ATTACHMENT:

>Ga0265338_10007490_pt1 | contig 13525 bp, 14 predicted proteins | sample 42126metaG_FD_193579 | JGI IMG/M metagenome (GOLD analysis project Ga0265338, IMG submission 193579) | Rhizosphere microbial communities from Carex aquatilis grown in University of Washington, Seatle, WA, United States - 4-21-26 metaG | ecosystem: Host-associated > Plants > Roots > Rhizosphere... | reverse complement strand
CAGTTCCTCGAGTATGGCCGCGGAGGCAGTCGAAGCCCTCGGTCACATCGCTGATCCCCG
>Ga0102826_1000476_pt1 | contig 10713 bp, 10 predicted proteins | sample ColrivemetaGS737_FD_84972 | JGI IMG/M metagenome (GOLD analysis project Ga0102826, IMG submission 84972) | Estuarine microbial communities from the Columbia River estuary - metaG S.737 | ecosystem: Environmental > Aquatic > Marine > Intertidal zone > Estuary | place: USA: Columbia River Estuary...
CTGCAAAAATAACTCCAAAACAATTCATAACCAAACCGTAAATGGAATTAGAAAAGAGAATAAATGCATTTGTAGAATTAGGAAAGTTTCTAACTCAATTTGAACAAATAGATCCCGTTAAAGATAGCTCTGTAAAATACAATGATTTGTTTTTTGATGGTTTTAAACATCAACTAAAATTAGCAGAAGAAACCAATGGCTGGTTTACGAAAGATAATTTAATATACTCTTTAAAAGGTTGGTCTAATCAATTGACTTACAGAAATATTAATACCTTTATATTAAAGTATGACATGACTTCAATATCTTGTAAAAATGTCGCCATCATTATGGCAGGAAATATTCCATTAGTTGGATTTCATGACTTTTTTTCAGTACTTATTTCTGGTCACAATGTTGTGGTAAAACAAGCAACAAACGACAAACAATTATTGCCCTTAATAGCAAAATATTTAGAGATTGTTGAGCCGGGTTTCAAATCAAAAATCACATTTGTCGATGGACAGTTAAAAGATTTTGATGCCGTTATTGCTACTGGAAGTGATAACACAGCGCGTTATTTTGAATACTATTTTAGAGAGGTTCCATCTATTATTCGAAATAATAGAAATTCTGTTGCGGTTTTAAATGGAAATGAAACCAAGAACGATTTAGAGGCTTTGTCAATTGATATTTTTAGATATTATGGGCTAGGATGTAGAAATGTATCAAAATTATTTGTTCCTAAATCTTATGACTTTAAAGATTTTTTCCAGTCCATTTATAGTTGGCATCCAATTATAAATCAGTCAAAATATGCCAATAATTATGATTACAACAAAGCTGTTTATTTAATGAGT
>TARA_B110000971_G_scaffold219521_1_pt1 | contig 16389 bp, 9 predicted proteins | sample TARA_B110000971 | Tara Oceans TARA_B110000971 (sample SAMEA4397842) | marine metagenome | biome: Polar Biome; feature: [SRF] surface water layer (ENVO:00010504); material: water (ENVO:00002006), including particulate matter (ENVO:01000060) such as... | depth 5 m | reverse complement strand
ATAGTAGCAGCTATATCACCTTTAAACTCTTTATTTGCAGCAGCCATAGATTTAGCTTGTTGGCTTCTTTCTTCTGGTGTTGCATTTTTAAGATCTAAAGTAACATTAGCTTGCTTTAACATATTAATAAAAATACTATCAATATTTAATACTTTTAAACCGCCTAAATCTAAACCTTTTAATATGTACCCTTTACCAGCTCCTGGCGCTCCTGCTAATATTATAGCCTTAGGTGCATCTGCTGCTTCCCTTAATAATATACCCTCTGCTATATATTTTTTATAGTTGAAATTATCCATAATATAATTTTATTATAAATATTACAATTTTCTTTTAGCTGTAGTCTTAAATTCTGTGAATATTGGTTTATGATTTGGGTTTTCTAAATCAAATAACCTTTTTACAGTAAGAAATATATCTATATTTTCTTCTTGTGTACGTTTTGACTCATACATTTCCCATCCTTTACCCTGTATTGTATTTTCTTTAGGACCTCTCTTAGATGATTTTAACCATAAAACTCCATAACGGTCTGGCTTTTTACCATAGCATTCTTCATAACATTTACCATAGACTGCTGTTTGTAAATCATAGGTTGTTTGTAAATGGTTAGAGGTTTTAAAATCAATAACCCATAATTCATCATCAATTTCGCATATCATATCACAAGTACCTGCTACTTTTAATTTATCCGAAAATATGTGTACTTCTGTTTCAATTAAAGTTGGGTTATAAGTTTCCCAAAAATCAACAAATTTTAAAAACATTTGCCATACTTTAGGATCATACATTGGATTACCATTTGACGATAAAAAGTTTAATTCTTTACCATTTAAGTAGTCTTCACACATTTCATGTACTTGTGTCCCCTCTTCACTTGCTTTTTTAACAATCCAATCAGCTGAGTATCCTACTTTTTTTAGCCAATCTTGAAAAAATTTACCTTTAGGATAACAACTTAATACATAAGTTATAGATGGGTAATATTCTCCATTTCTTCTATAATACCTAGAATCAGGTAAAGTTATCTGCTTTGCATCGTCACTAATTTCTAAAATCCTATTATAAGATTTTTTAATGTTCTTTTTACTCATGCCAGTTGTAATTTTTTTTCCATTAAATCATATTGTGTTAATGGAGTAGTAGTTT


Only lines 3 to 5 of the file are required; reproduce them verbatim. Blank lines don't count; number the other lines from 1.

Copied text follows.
>Ga0102826_1000476_pt1 | contig 10713 bp, 10 predicted proteins | sample ColrivemetaGS737_FD_84972 | JGI IMG/M metagenome (GOLD analysis project Ga0102826, IMG submission 84972) | Estuarine microbial communities from the Columbia River estuary - metaG S.737 | ecosystem: Environmental > Aquatic > Marine > Intertidal zone > Estuary | place: USA: Columbia River Estuary...
CTGCAAAAATAACTCCAAAACAATTCATAACCAAACCGTAAATGGAATTAGAAAAGAGAATAAATGCATTTGTAGAATTAGGAAAGTTTCTAACTCAATTTGAACAAATAGATCCCGTTAAAGATAGCTCTGTAAAATACAATGATTTGTTTTTTGATGGTTTTAAACATCAACTAAAATTAGCAGAAGAAACCAATGGCTGGTTTACGAAAGATAATTTAATATACTCTTTAAAAGGTTGGTCTAATCAATTGACTTACAGAAATATTAATACCTTTATATTAAAGTATGACATGACTTCAATATCTTGTAAAAATGTCGCCATCATTATGGCAGGAAATATTCCATTAGTTGGATTTCATGACTTTTTTTCAGTACTTATTTCTGGTCACAATGTTGTGGTAAAACAAGCAACAAACGACAAACAATTATTGCCCTTAATAGCAAAATATTTAGAGATTGTTGAGCCGGGTTTCAAATCAAAAATCACATTTGTCGATGGACAGTTAAAAGATTTTGATGCCGTTATTGCTACTGGAAGTGATAACACAGCGCGTTATTTTGAATACTATTTTAGAGAGGTTCCATCTATTATTCGAAATAATAGAAATTCTGTTGCGGTTTTAAATGGAAATGAAACCAAGAACGATTTAGAGGCTTTGTCAATTGATATTTTTAGATATTATGGGCTAGGATGTAGAAATGTATCAAAATTATTTGTTCCTAAATCTTATGACTTTAAAGATTTTTTCCAGTCCATTTATAGTTGGCATCCAATTATAAATCAGTCAAAATATGCCAATAATTATGATTACAACAAAGCTGTTTATTTAATGAGT
>TARA_B110000971_G_scaffold219521_1_pt1 | contig 16389 bp, 9 predicted proteins | sample TARA_B110000971 | Tara Oceans TARA_B110000971 (sample SAMEA4397842) | marine metagenome | biome: Polar Biome; feature: [SRF] surface water layer (ENVO:00010504); material: water (ENVO:00002006), including particulate matter (ENVO:01000060) such as... | depth 5 m | reverse complement strand